The Council’s City Environment acting general manager Terry Howes says “although the council will continue to provide very basic services to properties where people were living, the cost of providing these temporary services to individual households is about 18 times the usual cost per household for water supply, waste water collection and refuse collection, providing access and dealing with stormwater. In reality this is not sustainable in the long term.”

Roger Sutton says that today’s focus though is on 98% of eligible property owners who decided to accept the Crown offer.

Statistics collected by CERA and CCC with the help of Statistics New Zealand, show most people have chosen to stay in the Christchurch region, often moving just a suburb or two away.

“What we now know for certain, is that the majority of residential Red Zone property owners were able to stay close to their neighbourhoods. Based on Census 2013 information, over half of all movements by people in areas with high earthquake damage were within just four kilometres. This is particularly important for maintaining that sense of community belonging and pride that we as Cantabrians are known for.”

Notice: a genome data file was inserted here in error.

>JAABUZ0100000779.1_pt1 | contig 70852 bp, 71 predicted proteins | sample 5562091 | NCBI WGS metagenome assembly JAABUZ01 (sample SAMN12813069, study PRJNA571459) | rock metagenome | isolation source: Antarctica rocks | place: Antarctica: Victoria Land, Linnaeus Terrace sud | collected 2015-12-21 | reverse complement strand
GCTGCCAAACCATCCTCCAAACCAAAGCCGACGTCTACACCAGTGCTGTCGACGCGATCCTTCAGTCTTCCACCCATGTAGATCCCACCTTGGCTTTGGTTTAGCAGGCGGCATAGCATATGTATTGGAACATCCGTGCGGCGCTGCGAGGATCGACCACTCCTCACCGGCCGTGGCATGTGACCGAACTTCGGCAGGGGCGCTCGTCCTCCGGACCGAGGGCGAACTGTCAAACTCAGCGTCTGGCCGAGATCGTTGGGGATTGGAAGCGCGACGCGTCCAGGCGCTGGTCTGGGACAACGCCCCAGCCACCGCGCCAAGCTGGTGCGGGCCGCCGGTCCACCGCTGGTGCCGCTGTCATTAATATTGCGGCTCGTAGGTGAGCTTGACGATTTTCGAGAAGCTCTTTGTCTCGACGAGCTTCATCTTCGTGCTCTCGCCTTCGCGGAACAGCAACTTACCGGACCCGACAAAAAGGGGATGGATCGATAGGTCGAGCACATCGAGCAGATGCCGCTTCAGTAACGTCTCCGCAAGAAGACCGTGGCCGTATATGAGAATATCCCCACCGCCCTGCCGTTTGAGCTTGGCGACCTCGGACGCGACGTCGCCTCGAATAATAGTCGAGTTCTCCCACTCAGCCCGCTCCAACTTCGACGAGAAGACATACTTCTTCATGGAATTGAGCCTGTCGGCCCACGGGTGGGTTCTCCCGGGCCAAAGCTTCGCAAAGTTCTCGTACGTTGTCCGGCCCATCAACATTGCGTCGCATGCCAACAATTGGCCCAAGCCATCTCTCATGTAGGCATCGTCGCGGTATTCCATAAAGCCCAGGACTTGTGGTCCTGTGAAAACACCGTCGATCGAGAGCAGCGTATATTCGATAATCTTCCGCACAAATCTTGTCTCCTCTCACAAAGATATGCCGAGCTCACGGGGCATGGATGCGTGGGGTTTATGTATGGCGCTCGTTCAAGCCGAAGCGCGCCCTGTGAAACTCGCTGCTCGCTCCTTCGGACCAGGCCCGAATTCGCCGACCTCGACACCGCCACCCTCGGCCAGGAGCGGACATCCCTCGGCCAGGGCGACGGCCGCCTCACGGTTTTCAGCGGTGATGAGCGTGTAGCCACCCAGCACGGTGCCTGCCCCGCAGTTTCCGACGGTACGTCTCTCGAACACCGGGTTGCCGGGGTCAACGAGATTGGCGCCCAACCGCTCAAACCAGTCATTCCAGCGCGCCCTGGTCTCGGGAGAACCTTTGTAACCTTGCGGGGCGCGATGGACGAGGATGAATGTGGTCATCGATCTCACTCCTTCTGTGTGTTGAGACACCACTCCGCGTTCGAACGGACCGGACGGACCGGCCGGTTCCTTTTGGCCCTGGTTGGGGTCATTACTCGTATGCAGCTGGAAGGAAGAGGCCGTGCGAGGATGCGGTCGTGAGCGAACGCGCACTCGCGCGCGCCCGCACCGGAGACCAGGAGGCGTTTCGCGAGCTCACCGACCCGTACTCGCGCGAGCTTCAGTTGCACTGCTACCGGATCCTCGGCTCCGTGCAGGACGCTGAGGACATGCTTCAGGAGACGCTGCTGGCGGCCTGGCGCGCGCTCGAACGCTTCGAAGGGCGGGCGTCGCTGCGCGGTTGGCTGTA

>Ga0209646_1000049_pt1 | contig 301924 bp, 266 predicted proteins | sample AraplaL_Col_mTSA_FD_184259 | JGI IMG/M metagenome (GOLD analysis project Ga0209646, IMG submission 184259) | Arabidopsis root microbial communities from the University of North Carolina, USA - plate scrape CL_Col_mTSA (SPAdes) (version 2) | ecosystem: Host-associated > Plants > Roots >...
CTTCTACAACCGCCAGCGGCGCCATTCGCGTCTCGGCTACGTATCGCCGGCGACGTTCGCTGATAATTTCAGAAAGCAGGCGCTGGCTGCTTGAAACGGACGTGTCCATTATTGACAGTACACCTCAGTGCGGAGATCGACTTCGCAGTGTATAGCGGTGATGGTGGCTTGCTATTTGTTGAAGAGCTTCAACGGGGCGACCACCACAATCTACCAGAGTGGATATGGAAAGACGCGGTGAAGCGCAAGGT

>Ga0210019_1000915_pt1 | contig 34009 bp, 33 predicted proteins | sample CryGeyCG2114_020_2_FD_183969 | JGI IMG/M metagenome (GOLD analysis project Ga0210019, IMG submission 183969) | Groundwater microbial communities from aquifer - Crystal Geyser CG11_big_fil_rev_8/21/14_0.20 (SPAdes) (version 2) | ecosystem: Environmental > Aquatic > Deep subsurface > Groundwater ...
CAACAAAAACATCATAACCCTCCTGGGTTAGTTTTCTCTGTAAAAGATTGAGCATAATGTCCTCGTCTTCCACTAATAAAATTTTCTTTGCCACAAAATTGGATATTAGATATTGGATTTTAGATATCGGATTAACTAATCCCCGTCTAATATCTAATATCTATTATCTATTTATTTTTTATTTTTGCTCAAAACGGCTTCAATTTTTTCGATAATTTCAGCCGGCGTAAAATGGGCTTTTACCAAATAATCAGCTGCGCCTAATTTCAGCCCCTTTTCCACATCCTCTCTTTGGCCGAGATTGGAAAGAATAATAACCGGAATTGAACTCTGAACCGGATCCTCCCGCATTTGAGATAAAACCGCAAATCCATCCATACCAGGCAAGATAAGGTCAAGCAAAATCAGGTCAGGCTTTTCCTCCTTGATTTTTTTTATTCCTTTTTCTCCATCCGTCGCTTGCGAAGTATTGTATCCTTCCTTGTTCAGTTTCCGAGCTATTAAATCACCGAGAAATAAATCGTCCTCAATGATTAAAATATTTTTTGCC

ENDS

© Scoop Media

 
 
 
 
 
Parliament Headlines | Politics Headlines | Regional Headlines

Gordon Campbell: On The Russel Norman Resignation

While not the decisive factor, last year’s election result must have made it easier for Greens Co-Leader Russel Norman to finally call it a day. After three years of solid campaigning on social justice, economic and environmental issues – and amidst another round of self-destruction by Labour, its ally and rival on the centre-left – the Greens had realistically expected to end up close to 15 % on election day. Instead, it barely held its own, and failed to increase its vote.

This would have been an especially bitter result for Norman. For the past six years, Norman has been the de facto leader of the Opposition – especially after Labour lost the plot with a series of inept leaders and a chronic identity crisis about what, if anything, it now stood for. More>>